Before we cheated and discovered (in 3-D, no less) that Ian was a boy, I’d been hoping for a girl.
I’ve always seemed to get along better with girls, and I was worried about being a father, to a son, who knows nothing about being the textbook American male. I can’t (and really shouldn’t) throw or catch anything, I’m not terribly aggressive, and I stink at small-talk.
I’m also just a little intimidated about trying to impart to my son what it means to ‘be a man’. I barely know myself. Which is, I think, the real reason that children start as babies – parents need time to figure out what the heck they’re doing before the kids start asking questions.
But, of course, now I’m absolutely thrilled that I have a son. Ian and I seem to be relating just fine – we share a special bond, something ephemeral which passes between us when I meet him at the door, or wake him in the mornings. It’s indescribable, really. The best word I can find to illustrate this special connection between father and son is…
Last week, while Ian was particularly cranky – a phase which we fervently hope will soon pass – he and I discovered that his orange, plastic baseball bat makes wonderful farting noises. Place the hole in its handle against your leg, sqeeze ever so gently, and, “Thhhhbbbbbtttt!” It works equally well on faces, feet, hands, and tummies.
Being a boy means using everything within your grasp for anything other than its original purpose. I’m having a blast.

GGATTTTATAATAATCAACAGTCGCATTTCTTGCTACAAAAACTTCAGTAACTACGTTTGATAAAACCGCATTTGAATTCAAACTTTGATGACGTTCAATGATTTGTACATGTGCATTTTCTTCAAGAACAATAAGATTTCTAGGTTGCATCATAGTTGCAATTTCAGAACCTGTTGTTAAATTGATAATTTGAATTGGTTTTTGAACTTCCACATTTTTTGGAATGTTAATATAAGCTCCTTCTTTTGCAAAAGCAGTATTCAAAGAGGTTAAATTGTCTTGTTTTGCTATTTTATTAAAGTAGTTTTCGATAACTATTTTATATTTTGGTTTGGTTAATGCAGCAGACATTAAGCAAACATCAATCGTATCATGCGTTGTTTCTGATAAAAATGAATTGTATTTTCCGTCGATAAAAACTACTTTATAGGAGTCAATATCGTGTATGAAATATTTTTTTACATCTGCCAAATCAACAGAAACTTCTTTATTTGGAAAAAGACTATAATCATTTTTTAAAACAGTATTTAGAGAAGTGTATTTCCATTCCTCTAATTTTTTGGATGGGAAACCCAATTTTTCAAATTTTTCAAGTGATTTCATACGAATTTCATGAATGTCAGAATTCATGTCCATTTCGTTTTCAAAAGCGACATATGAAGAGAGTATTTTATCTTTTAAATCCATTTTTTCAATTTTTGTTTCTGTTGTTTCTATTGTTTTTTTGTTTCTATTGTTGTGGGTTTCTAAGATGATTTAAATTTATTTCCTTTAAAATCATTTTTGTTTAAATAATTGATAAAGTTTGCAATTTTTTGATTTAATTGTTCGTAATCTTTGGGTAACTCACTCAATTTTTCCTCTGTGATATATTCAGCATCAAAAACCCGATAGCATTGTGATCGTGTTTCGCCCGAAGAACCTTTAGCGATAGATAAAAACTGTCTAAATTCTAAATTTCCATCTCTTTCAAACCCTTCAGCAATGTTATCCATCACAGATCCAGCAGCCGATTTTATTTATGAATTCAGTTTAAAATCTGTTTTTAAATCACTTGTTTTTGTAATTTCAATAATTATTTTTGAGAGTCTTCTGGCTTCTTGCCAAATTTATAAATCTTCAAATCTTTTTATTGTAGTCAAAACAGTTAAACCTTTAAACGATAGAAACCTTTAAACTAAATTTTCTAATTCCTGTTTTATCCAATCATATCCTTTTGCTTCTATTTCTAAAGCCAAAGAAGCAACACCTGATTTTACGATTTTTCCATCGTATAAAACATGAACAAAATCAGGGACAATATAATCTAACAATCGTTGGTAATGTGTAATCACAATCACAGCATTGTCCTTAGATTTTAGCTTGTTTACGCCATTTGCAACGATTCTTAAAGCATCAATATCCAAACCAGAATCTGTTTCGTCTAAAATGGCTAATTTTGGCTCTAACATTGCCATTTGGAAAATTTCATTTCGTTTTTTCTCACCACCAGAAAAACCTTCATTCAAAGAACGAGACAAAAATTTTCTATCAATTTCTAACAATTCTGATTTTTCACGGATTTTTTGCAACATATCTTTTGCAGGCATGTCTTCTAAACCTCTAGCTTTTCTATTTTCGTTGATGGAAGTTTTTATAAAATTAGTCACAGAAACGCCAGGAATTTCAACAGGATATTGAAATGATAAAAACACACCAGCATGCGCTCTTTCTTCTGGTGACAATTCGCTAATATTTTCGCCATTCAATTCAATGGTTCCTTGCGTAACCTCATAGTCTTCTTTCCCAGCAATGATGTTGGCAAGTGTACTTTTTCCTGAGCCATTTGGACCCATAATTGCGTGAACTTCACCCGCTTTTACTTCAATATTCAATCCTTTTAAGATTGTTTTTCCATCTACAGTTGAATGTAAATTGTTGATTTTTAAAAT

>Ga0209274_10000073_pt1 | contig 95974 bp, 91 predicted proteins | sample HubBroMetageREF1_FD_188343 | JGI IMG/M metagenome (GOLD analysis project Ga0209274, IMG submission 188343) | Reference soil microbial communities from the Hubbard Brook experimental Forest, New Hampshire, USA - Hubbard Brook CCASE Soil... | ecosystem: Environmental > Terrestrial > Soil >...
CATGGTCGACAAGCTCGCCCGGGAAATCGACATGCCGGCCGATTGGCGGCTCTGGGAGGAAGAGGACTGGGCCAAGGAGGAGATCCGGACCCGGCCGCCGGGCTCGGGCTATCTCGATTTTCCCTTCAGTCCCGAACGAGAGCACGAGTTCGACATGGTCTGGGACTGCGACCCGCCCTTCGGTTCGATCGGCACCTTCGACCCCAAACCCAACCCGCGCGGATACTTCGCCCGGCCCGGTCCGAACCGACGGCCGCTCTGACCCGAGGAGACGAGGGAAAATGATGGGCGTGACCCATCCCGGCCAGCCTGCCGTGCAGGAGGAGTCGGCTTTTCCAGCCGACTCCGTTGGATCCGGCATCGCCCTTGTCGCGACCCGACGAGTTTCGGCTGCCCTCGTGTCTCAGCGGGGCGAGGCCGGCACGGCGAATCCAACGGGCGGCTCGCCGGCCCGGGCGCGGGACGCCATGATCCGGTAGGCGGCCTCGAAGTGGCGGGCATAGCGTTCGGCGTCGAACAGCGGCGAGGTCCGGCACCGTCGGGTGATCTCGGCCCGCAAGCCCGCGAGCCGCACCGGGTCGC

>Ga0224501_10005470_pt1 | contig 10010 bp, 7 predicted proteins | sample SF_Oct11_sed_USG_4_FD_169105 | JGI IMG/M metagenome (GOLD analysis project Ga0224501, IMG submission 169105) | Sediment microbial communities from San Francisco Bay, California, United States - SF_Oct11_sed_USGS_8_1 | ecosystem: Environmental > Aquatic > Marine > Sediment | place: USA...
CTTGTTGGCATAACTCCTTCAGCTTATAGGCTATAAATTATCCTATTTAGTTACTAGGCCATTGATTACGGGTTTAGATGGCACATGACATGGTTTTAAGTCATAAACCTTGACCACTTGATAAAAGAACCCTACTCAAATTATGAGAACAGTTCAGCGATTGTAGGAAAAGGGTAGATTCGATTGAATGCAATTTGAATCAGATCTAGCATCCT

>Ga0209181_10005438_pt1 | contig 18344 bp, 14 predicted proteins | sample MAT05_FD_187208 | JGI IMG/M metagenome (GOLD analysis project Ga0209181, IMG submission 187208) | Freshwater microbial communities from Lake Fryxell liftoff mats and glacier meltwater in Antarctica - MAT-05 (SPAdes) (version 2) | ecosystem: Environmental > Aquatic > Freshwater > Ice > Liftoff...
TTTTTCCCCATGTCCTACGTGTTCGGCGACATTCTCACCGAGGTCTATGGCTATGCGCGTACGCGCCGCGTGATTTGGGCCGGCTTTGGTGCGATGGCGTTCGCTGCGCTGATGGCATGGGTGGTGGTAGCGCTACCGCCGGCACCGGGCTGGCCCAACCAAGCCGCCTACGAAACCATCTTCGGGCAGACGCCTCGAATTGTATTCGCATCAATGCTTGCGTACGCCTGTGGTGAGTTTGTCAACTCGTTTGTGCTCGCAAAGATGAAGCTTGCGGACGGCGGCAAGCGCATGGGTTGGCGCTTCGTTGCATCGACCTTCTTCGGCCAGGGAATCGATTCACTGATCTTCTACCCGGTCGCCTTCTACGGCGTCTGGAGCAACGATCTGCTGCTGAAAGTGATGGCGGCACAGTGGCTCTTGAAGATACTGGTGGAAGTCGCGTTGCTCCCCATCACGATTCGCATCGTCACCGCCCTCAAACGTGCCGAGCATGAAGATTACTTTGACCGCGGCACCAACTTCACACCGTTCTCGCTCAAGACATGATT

The relationship between me and my son is based upon doing stupid things. Kelly reads to him, sings, talks, plays games…Ian and I hit each other with toys. Or ourselves.
I’ve always thought of myself as more intellectual than your average NASCAR fan. But when it comes down to it, Ian and I are just two Tim Allen clones, grunting at each other and breaking things. While hiking in Scotland, Ian (while riding in a backpack) discovered that if he timed it correctly, he could bump his forehead against the back of my head. We spent an entire afternoon hitting our heads together and laughing hysterically.
Kelly’s dad does it, too. He’s operations manager for a classical radio station, knows everything about Classical music, is a member of the Bach Society, and respected by all. Yet, while singing a Classical piece to Ian, can’t help but finish with a boisterous “Thhhhhbbbbbt!” right in Ian’s face.
My mother has a photo of my step-father and me, underwear on our heads, pretending to be deep-sea divers hunting sharks.
I use Ian as a backscratcher.
For Father’s Day, the only gift I wanted was to take my son hiking. He and I spent the afternoon walking through Bee Tree State Park, bonking our heads together, playing on the swings, taking trails of which his mother would have most certainly disapproved, and sharing a cherry sundae on the way home.
I once told Kelly that I wish I could speak ‘guy’. Now I realize that there is no such language. Language denotes intelligence. Ian and I read together, talk, and sing – but if Ian wants a real intellectual challenge, he goes to mommy. If he wants to throw up, he comes to me.